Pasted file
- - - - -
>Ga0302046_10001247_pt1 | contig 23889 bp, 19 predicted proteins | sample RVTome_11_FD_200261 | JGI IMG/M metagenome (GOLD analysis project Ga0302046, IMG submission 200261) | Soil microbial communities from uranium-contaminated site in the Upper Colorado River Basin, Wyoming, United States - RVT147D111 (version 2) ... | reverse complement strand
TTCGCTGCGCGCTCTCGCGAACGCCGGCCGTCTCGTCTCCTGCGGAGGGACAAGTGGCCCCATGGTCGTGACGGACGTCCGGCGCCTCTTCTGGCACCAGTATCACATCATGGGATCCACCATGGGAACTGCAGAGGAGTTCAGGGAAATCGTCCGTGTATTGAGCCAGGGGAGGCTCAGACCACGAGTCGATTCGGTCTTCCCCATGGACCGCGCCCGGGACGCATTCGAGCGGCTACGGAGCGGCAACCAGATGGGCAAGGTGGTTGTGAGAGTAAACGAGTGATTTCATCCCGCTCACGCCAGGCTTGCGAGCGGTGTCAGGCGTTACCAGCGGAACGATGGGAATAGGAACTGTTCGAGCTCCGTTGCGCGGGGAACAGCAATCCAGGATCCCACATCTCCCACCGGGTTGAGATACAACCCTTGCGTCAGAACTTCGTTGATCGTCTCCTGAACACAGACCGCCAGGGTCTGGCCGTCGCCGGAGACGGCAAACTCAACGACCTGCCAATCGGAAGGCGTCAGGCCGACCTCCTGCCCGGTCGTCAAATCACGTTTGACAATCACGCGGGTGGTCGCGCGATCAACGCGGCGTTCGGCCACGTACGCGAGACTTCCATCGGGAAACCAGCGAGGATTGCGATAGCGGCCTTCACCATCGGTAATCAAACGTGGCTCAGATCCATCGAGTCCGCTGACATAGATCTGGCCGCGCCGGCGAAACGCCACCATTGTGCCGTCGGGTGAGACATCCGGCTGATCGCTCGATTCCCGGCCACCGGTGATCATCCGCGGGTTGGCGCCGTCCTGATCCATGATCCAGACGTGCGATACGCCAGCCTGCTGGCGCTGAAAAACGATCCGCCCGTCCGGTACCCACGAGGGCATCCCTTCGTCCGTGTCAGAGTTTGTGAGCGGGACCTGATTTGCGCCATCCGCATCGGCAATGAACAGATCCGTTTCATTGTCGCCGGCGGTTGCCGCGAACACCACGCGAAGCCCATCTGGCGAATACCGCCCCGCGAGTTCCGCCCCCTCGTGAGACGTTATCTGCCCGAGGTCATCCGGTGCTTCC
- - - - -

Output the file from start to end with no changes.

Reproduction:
>Ga0302046_10001247_pt1 | contig 23889 bp, 19 predicted proteins | sample RVTome_11_FD_200261 | JGI IMG/M metagenome (GOLD analysis project Ga0302046, IMG submission 200261) | Soil microbial communities from uranium-contaminated site in the Upper Colorado River Basin, Wyoming, United States - RVT147D111 (version 2) ... | reverse complement strand
TTCGCTGCGCGCTCTCGCGAACGCCGGCCGTCTCGTCTCCTGCGGAGGGACAAGTGGCCCCATGGTCGTGACGGACGTCCGGCGCCTCTTCTGGCACCAGTATCACATCATGGGATCCACCATGGGAACTGCAGAGGAGTTCAGGGAAATCGTCCGTGTATTGAGCCAGGGGAGGCTCAGACCACGAGTCGATTCGGTCTTCCCCATGGACCGCGCCCGGGACGCATTCGAGCGGCTACGGAGCGGCAACCAGATGGGCAAGGTGGTTGTGAGAGTAAACGAGTGATTTCATCCCGCTCACGCCAGGCTTGCGAGCGGTGTCAGGCGTTACCAGCGGAACGATGGGAATAGGAACTGTTCGAGCTCCGTTGCGCGGGGAACAGCAATCCAGGATCCCACATCTCCCACCGGGTTGAGATACAACCCTTGCGTCAGAACTTCGTTGATCGTCTCCTGAACACAGACCGCCAGGGTCTGGCCGTCGCCGGAGACGGCAAACTCAACGACCTGCCAATCGGAAGGCGTCAGGCCGACCTCCTGCCCGGTCGTCAAATCACGTTTGACAATCACGCGGGTGGTCGCGCGATCAACGCGGCGTTCGGCCACGTACGCGAGACTTCCATCGGGAAACCAGCGAGGATTGCGATAGCGGCCTTCACCATCGGTAATCAAACGTGGCTCAGATCCATCGAGTCCGCTGACATAGATCTGGCCGCGCCGGCGAAACGCCACCATTGTGCCGTCGGGTGAGACATCCGGCTGATCGCTCGATTCCCGGCCACCGGTGATCATCCGCGGGTTGGCGCCGTCCTGATCCATGATCCAGACGTGCGATACGCCAGCCTGCTGGCGCTGAAAAACGATCCGCCCGTCCGGTACCCACGAGGGCATCCCTTCGTCCGTGTCAGAGTTTGTGAGCGGGACCTGATTTGCGCCATCCGCATCGGCAATGAACAGATCCGTTTCATTGTCGCCGGCGGTTGCCGCGAACACCACGCGAAGCCCATCTGGCGAATACCGCCCCGCGAGTTCCGCCCCCTCGTGAGACGTTATCTGCCCGAGGTCATCCGGTGCTTCC